Monday, March 28, 2011

Rooftop Turns Two - First Review Revisited

Today is the 2nd anniversary of Rooftop Reviews, a mile stone which I never thought of back then when I began this blog. I got about 15 hits a day at the time, and was amazed! I now get over 10 times that, and have soared, on occcassion, to over 300. Not world shattering, not even close to going viral, but satisfying all the same. And, as I've said before, at 7 articles per hit, for free, it's the best buy on the net!

I have learned a few things since then, like the proper, or most effective, use of a comma in putting across a point of view. And along the way I have corresponded with many of the authors whose books I have reviewed, and a few celebriities, too. Olivia DeHavilland and Tommy Chong are still my all time favorites in that regard. And of course, becoming acquainted with record industry pioneer Eddie Ray has been a pleasant surprise, which still amazes us both.

It's been fascinating to watch the process unfold, and it has given me great joy. The e-mails, and the input, which I have received from you, the readers, has been a wonderful experience, for which I am truly thankful. I still can't believe that you actually read this stuff!

So, I thought it would be fun to take a look back at my first blog, which was really featured as a "guest" blog on That site, and my friendship with Suzy, the author of it, are what prompted me to start "Rooftop Reviews." Well, here it is, my first blog, without illustration, (because I didn't know how to "upload" back then) wart's and all, a review of,

"The Sugar's at the Bottom of the Cup" by Elda Del Bino Willitts and Patricia Henley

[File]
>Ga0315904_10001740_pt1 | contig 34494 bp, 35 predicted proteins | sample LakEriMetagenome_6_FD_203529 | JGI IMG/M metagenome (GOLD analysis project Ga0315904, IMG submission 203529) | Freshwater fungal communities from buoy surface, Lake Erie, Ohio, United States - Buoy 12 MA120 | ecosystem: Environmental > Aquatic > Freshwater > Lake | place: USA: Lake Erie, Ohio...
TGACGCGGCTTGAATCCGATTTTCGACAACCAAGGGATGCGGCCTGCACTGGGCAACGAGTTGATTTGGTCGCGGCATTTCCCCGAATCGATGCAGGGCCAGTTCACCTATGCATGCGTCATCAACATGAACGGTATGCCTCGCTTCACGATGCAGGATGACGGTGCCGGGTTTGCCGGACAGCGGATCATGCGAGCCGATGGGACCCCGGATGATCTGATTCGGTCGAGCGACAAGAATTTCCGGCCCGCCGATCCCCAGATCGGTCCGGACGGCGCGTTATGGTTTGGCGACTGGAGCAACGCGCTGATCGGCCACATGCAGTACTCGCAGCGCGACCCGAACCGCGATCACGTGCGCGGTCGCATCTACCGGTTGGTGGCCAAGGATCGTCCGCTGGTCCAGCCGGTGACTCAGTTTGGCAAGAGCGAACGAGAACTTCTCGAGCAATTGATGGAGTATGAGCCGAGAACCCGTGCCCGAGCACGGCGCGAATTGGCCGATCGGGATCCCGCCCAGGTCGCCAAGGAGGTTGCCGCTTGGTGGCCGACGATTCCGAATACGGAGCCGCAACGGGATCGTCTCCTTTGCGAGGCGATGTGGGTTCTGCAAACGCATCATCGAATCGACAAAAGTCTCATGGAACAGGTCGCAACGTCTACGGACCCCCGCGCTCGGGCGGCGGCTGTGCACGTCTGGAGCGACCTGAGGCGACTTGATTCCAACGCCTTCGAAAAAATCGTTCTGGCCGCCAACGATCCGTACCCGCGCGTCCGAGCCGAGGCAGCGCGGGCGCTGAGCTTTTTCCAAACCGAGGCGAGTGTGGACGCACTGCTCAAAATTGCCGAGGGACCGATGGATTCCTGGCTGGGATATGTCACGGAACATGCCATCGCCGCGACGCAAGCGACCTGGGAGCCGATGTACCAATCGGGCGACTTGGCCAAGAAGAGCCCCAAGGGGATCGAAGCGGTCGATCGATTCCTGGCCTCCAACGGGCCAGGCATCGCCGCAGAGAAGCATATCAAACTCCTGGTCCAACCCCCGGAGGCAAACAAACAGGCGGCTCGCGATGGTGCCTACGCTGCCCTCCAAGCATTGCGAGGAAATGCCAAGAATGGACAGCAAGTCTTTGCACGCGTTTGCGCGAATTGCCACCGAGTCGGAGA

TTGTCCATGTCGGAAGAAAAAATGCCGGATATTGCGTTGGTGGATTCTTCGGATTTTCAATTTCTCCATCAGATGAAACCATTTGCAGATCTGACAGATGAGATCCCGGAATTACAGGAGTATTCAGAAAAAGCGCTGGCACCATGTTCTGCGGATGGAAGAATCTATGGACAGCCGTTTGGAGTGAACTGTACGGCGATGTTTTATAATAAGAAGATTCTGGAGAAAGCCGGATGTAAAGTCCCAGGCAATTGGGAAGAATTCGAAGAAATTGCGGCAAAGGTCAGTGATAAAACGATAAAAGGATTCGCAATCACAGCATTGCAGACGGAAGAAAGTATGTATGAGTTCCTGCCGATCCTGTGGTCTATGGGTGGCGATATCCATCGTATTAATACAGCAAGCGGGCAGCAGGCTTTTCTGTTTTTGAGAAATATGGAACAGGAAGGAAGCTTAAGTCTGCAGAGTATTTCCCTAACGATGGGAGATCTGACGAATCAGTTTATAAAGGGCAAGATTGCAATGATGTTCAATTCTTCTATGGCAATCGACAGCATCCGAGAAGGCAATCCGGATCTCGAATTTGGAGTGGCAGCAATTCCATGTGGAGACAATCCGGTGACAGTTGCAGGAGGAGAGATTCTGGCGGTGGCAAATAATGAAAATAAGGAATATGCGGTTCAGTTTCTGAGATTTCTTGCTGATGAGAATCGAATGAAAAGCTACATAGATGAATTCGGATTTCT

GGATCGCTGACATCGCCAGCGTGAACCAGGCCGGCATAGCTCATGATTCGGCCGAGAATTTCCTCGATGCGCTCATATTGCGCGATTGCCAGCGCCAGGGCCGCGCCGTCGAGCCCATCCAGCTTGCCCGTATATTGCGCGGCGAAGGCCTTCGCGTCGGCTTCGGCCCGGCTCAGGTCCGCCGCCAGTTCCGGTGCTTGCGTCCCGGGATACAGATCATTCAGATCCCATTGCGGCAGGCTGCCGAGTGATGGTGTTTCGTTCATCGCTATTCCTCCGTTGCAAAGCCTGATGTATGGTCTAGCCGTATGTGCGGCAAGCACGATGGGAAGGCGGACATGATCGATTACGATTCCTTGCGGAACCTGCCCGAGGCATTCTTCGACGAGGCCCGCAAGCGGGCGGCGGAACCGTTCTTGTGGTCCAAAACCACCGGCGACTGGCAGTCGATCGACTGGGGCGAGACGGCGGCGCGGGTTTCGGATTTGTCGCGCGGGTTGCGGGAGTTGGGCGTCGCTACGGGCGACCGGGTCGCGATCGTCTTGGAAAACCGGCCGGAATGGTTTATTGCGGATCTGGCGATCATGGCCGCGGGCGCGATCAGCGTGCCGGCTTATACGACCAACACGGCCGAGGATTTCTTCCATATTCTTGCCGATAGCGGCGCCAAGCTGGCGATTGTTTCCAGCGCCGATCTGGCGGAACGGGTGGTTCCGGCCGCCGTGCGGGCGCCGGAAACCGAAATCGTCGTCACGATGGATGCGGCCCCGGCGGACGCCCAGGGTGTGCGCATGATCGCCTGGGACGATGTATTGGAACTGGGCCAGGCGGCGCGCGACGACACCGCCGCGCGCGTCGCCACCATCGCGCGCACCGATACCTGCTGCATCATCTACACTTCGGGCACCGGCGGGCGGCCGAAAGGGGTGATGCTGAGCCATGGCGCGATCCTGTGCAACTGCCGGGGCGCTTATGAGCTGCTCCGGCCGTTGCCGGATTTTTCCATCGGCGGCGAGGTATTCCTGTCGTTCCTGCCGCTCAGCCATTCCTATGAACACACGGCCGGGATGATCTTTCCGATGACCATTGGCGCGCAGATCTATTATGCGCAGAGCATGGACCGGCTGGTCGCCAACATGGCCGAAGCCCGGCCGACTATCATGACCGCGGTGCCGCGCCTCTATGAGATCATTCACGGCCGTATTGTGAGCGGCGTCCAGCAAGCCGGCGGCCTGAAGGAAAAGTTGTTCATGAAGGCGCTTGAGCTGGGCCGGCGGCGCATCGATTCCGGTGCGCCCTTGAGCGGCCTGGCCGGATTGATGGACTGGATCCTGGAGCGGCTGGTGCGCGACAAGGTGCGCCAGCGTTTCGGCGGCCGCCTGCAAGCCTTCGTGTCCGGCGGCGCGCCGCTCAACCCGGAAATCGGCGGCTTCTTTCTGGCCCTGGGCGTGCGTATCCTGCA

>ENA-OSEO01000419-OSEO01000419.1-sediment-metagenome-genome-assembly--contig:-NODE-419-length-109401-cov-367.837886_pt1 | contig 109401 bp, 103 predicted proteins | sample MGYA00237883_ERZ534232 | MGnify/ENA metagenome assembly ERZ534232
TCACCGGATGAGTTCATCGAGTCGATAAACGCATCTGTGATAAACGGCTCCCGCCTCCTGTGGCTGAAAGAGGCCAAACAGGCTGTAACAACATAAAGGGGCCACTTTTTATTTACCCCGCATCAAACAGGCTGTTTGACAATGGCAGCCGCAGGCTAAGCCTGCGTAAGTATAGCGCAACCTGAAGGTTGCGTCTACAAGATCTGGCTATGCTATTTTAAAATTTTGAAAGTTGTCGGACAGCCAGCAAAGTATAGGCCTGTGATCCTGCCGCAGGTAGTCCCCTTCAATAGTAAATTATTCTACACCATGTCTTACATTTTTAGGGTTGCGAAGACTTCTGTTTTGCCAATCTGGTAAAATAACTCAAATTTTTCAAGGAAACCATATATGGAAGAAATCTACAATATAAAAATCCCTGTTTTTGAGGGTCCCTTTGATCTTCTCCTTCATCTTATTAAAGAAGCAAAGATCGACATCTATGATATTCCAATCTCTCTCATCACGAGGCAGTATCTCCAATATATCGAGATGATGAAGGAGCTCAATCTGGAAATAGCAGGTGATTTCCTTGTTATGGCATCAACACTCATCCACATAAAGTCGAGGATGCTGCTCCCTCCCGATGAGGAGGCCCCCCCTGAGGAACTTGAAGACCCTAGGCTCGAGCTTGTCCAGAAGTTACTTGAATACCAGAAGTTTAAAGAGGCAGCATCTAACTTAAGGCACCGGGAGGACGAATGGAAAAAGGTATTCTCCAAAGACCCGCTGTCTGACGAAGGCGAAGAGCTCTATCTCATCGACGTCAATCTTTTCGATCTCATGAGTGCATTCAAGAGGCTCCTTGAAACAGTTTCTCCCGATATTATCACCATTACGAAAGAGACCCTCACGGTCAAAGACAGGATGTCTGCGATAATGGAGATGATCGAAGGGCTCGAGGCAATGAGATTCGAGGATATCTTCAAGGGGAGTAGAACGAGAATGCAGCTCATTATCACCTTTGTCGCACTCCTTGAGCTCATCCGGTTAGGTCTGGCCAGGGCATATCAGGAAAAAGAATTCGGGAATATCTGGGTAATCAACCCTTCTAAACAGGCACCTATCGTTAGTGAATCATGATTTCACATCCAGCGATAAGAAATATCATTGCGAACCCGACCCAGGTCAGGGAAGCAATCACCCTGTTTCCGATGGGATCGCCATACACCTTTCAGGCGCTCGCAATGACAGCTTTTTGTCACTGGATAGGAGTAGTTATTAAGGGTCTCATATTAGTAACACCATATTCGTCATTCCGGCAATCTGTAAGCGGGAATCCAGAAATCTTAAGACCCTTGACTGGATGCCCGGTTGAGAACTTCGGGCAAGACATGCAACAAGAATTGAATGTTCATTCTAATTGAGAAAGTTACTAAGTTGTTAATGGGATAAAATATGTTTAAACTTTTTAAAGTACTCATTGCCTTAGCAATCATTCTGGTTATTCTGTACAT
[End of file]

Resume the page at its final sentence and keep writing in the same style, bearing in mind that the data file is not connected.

Ever wonder what the Marina District along the Northern edge of San Francisco was like in 1916? Or what Ocean Beach was like before all those houses arrived in the Richmond and Sunset Districts? Then “The Sugar’s at the Bottom of The Cup” by Elda Del Bino Willitts is a book for you.

With a sparse and direct approach to the subject, Mrs. Willits takes you back in time to an era when steamships still arrived daily in San Francisco and filled the streets with newly arrived Americans from all over the world. Adding to this mix was the influx of European immigrants arriving by train from the East.

Elda Del Bino was seven years old when she stepped off the train and into the fast moving cosmopolitan world of San Francisco. With straightforward prose she vividly describes her journey by ship to New York and Ellis Island and then the train trip across rural America prior to the First World War, arriving in San Francisco in 1916.

Taking up residence in the Cow Hollow area South of Lombard Street and the present day Highway 101, finding jobs, enrolling in school, learning English, Mrs Willitts draws a clear and accurate picture of San Francisco’s bygone era. Through the changes of the 1920’s and the dark years of the Depression, the book captures the flavor of a changing city. The World War Two years in San Francisco and the changes in morals and values that flowed from that war are all here to examine in the life of one elderly woman.

Full of wit and inescapable charm, Mrs. Willitts has written a wonderful and informative book about San Francisco, the City by the Sea.

This review has also been featured on Garden Lust Journal:

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